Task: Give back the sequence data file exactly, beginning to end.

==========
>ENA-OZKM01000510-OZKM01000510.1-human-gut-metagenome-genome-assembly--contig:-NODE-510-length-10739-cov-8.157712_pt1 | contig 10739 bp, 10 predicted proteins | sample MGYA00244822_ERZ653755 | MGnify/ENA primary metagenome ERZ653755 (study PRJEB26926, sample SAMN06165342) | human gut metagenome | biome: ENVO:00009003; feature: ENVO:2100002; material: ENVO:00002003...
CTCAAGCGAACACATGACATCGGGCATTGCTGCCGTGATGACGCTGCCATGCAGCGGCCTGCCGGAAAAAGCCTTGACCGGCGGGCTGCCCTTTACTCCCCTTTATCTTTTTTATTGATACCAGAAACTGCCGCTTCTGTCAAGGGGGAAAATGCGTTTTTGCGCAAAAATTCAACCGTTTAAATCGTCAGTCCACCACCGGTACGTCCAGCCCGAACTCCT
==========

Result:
>ENA-OZKM01000510-OZKM01000510.1-human-gut-metagenome-genome-assembly--contig:-NODE-510-length-10739-cov-8.157712_pt1 | contig 10739 bp, 10 predicted proteins | sample MGYA00244822_ERZ653755 | MGnify/ENA primary metagenome ERZ653755 (study PRJEB26926, sample SAMN06165342) | human gut metagenome | biome: ENVO:00009003; feature: ENVO:2100002; material: ENVO:00002003...
CTCAAGCGAACACATGACATCGGGCATTGCTGCCGTGATGACGCTGCCATGCAGCGGCCTGCCGGAAAAAGCCTTGACCGGCGGGCTGCCCTTTACTCCCCTTTATCTTTTTTATTGATACCAGAAACTGCCGCTTCTGTCAAGGGGGAAAATGCGTTTTTGCGCAAAAATTCAACCGTTTAAATCGTCAGTCCACCACCGGTACGTCCAGCCCGAACTCCT